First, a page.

Art and the city | FNB Art Joburg announces Open City Programme - Bubblegum Club

Art and the city | FNB Art Joburg announces Open City Programme

“A dynamic long weekend of gallery, arts & culture programming across Joburg”, reads text on the landing page of FNB Art Joburg’s website, describing the fair’s newly launched initiative called Open City. Taking place from October 28 – 31 2021, Open City will be a four-day art-centred weekend taking place across the Rosebank precinct with especially curated pop-up exhibitions and programming.

Speaking about sentiments driving the weekend’s conception and intentions, Founding Director of FNB Art Joburg Mandla Sibeko shares, “We’ve partnered with various curators, galleries and restaurants, to present a weekend of immersive art experiences and gallery hopping for the people of Joburg to once again safely occupy the spaces we enjoy.

Johannesburg is the cultural and economic capital of Africa and with this year’s initiatives, FNB Art Joburg not only wants to reaffirm the city’s position but aims to make a meaningful contribution to the city’s economy.”

Sphephelo Mnguni, Neighbourhood Watch; 2021.

Now, ‘city’ being prefixed by ‘open’ in FNB Art Joburg’s weekend programme name, catapulted my mind into a tizzy of thought — the first, being a signalling towards a ‘closed city’ the art fair weekend exists in relation to. Is it an ‘open’ that is imagined in relation to how the COVID-19 pandemic has forced whole cities and their people to close in on themselves; to fold and retreat within, solitude our lingering companions?

Or is it an ‘open’ that is imagined as existing in relation to the closedness of white cube art institutions and spaces in sprawling urban metropoles such as Joburg — where although the creative and imaginative matter of art extracts from all life — only few are afforded the access through material privilege to engage with and consume it? These old tired white suits and Black diamond butterflies? I also think of a journal article titled “Arts in Cities – Cities in Arts” by Géraldine Molina and Pauline Guinard, particularly the assertion that:

The presence of cities in art and the presence of art in cities are two fields which have often been studied separately, be it by different disciplines (history, geography, sociology, etc.) or by various approaches within a single discipline (cultural geography or urban geography for example).

Nevertheless, the increasing visibility of culture in general, and art in particular in cities since the end of the 20th century tends to challenge this strict separation. Indeed, art is more and more understood as an integral part of the urban fabric in a post-industrial era.

Not only are the spaces and places of art in cities being redefined, but so are its functions and relations to the urban environment. Consequently, one can wonder to what extent art – in its various forms (sculptures, murals, performances, etc.) – is urbanised in that process and the degrees to which cities are subsequently aestheticised or artialized” (Roger, 1997).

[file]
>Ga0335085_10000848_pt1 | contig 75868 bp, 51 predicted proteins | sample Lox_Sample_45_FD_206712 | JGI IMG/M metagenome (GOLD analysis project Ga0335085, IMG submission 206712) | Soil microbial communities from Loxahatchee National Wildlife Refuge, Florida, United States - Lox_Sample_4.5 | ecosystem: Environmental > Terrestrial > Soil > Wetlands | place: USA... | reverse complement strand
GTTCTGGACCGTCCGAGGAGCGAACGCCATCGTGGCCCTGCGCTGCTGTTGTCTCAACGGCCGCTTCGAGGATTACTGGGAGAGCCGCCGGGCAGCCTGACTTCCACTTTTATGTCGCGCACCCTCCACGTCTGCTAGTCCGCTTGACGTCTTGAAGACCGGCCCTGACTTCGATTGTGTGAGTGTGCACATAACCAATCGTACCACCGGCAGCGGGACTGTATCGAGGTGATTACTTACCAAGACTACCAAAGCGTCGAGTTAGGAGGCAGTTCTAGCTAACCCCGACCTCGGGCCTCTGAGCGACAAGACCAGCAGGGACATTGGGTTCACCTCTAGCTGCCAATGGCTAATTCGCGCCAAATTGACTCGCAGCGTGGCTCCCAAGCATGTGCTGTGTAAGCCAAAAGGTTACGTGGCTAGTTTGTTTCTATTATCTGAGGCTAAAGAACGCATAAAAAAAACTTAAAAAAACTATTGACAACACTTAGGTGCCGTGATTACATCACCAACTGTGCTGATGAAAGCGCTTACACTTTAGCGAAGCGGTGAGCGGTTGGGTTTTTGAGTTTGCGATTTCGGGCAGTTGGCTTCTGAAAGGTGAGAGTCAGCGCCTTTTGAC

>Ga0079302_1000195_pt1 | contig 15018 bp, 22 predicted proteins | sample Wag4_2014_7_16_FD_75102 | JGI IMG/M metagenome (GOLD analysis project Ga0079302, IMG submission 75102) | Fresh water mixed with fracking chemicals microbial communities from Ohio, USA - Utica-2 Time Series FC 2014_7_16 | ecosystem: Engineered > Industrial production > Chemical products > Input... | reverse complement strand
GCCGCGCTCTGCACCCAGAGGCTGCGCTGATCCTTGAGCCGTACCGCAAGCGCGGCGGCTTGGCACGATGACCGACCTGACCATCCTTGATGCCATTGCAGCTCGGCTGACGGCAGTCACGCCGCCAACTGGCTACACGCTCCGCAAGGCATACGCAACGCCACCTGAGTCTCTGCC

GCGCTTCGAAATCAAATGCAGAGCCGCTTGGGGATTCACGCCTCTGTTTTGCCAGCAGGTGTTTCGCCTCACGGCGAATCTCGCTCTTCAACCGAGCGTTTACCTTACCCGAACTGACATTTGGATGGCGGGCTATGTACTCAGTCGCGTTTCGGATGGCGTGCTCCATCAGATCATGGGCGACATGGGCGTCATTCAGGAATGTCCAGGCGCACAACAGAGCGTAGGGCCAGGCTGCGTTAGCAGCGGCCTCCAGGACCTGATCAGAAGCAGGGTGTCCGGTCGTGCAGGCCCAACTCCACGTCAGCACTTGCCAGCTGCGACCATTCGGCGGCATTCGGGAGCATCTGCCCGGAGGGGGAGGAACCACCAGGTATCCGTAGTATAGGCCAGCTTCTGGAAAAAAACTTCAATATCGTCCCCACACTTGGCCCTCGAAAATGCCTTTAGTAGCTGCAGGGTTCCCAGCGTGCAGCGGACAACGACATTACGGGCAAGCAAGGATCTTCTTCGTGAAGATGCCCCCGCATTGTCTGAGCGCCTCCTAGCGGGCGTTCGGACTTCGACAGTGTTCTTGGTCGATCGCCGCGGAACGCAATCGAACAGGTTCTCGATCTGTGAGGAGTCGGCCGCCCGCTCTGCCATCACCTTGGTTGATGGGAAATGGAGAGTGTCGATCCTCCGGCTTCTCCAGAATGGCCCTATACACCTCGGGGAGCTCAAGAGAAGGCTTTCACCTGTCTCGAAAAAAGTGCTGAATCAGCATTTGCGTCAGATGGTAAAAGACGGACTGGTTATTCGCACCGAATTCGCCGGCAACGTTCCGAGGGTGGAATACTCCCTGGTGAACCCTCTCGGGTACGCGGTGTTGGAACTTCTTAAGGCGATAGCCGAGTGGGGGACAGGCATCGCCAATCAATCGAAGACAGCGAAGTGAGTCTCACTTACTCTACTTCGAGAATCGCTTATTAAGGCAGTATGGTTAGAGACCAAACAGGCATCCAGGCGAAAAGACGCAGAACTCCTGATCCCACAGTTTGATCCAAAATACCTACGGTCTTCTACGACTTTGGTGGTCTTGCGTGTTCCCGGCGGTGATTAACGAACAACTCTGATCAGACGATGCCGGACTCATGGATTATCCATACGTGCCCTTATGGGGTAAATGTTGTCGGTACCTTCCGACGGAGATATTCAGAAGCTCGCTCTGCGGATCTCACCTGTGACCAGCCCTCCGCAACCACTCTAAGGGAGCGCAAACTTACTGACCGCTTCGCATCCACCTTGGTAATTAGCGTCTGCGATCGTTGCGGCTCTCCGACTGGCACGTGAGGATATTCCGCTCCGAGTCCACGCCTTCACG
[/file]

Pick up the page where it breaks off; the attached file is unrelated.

Nonzuzo Gxekwa, Bhut-Madlisa; 2017.

Open City’s pop up exhibitions include Everything was beautiful and nothing hurt, a group exhibition exploring Black portraiture in the practice of painters from southern and west Africa, co-curated by Anelisa Mangcu of Under The Aegis and Jana Terblanche of African Artist Foundation (AAF).

Taking place at The Zone @ Rosebank will be of blood, sweat and data, co-curated by Studio Nxumalo and Through the Lens Collective — their collaborative exhibition of documentary photography engages the city of Johannesburg, its people and dynamic social structure through the mode of portraiture.

I’m interested to see what possible conversations and interrogations about arts in cities, cities in arts, and their future(s) could come out of FNB Art Joburg’s Open City Programme. I’m interested to see how the ‘opening up of the city’ for art impacts who will be moving through, and in these space(s) of art consumption and engagement — whether the institutions who also form part of its fold, will call into question their own roles in the art ecologies of our cities, or if it will just end up mirroring more closed white cubes? 

Adegboyega Adesina, By the botanical garden; 2021.

Lebohang Motaung, Expressive Roots; 2020.

This year’s fair boasts 37 exhibitors from 14 countries, 2021 FNB Art Joburg exhibitor list (hosted on

Afriart Gallery Kampala, Uganda

Arte de Gema Maputo, Mozambique

Artist Proof Studio Johannesburg, South Africa

Barnard Gallery Cape Town, South Africa

BKhz Johannesburg, South Africa

blank projects Cape Town, South Africa

Bode Projects Berlin, Germany

CHURCH Cape Town, South Africa

EBONY/CURATED Cape Town, South Africa

Eclectica Contemporary Gallery Cape Town, South Africa

ELA Espaço Luanda Arte Luanda, Angola

Everard Read London, Johannesburg, Cape Town, Franschhoek

First Floor Gallery Harare Harare, Victoria Falls

Gallery MOMO Johannesburg, South Africa

Goodman Gallery Johannesburg, Cape Town, London

Guns & Rain Johannesburg, South Africa

hFACTOR/16BY16 Lagos, Nigeria Lisbon, Portugal

Johannesburg Art Gallery Johannesburg, South Africa

Kalashnikovv Johannesburg, South Africa

LouiSimone Guirandou Gallery Abidjan, Ivory Coast

Modzi Arts Gallery Lusaka, Zambia

MOVART Lisbon, Luanda

No Parking Lagos Lagos, Nigeria

October Gallery London, United Kingdom

Ora Loapi Gaborone, Botswana

Red Door Gallery Lagos, Nigeria

Rele Gallery Lagos, Los Angeles

Revolving Art Incubator Lagos, Nigeria

This is Not a White Cube Gallery Luanda, Lisbon

Sakhile&Me Frankfurt, Germany

SMAC Gallery Cape Town, Johannesburg, Stellenbosch

Stevenson Cape Town, Johannesburg, Amsterdam

The Plot Cape Town, South Africa

WHATIFTHEWORLD Cape Town, South Africa

WORLDART Cape Town, South Africa

Yebo Art Gallery Ezulwini, eSwatini

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